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What rights do those locked up in jail have?

On Behalf of | Feb 16, 2018 | Firm News, Police Misconduct

While having been arrested or convicted of certain crimes can result in you being deprived of certain constitutional rights such as a right to bear arms, when it comes to others, they’re never taken away, no matter how serious of an offense you may have been charged with.

Incarcerated individuals are protected from being discriminated against because of their race. This means that individuals cannot be segregated by race, even if the argument is that it’s being done to streamline discipline or to enhance the facility’s security.

All individuals taken into custody also have a right to not be sexually harassed or asked to take part in any sexual act.

Those with physical disabilities have the right to demand that the facility they’re being housed at offers access to its facilities and programming in alignment with the Americans with Disabilities Act. Those with mental illness or short- or long-term medical conditions are supposed to be given “adequate” treatment for their conditions as well.

The facilities that prisoners are housed in are required to be humane. Any facility that would be deemed to either be unusual or cruel would be one that had an uncontrolled rat or bug problem, one without functioning toilets or that houses fire hazards.

Federal laws require prisoners to be given a right to voice any concerns over their housing or treatment and to have a hearing in the matter. Before an inmate is eligible to file a formal grievance in federal court about their ill treatment, though, certain Prison Litigation Reform Act (PLRA) guidelines must be met.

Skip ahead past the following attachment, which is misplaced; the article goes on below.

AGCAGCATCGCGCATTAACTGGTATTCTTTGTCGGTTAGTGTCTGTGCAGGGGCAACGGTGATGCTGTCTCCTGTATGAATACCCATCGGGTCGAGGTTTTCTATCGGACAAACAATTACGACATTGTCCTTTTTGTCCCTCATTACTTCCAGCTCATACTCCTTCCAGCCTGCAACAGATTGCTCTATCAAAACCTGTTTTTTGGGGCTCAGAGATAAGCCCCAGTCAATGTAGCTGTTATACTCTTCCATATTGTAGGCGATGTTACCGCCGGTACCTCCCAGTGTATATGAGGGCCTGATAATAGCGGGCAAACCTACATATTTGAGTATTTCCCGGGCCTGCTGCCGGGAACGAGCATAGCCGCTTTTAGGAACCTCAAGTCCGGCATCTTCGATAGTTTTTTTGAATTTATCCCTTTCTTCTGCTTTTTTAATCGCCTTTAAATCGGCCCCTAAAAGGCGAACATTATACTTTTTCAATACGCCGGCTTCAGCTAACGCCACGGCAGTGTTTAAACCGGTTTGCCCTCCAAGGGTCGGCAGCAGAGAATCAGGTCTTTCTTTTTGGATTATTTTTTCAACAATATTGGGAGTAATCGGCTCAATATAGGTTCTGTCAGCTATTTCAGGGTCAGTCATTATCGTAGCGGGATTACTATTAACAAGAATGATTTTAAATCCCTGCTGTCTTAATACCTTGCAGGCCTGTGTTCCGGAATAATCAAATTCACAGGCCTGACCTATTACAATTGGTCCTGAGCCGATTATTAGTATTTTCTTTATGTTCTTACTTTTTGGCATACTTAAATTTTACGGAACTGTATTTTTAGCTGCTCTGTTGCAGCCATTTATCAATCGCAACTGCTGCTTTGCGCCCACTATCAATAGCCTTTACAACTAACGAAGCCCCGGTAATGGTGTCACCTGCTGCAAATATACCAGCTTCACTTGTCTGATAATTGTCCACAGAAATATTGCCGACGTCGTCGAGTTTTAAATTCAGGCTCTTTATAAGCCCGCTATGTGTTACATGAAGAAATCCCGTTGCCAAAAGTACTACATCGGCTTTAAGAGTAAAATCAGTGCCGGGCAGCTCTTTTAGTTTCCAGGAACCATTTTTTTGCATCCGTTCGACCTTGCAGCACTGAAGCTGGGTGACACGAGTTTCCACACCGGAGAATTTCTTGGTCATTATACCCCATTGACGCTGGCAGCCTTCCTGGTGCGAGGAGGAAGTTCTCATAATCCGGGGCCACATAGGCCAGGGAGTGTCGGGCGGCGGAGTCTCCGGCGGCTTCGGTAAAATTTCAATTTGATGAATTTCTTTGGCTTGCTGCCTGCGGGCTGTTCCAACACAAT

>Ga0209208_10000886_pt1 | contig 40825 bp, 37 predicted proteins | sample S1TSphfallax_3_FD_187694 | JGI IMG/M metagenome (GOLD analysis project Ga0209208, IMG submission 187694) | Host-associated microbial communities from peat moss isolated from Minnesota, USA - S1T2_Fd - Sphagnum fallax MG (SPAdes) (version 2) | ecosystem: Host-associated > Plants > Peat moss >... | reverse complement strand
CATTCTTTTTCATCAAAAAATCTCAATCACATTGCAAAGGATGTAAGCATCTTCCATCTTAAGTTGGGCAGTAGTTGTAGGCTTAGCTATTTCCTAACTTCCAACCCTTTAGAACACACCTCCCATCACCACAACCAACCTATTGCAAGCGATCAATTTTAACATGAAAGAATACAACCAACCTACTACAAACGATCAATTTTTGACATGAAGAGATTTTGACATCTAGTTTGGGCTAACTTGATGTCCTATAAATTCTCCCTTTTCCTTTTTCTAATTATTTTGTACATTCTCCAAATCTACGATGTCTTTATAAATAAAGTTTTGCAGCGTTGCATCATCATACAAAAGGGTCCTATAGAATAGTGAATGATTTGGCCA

It requires them to first see their case though the internal grievance process where they’re being housed. Additionally, if a hearing is scheduled regarding a prisoner’s ill treatment, then the onus falls on the inmate to pay his or her own filing fees. Additionally, he or she is entitled to three opportunities to present their case by paying their filing fee in monthly installments.

When a judge decides that their efforts are frivolous on three different occasions, then the full filing fee will have to be paid before future hearings can be scheduled. The filing of such a lawsuit may result in an inmate losing credit for good behavior or time served also.

If you’ve been ill treated by a law enforcement officer, then a Detroit police misconduct attorney can advise you of legal avenues you may pursue.

Source: FindLaw, “Rights of Inmates,” accessed Feb. 16, 2018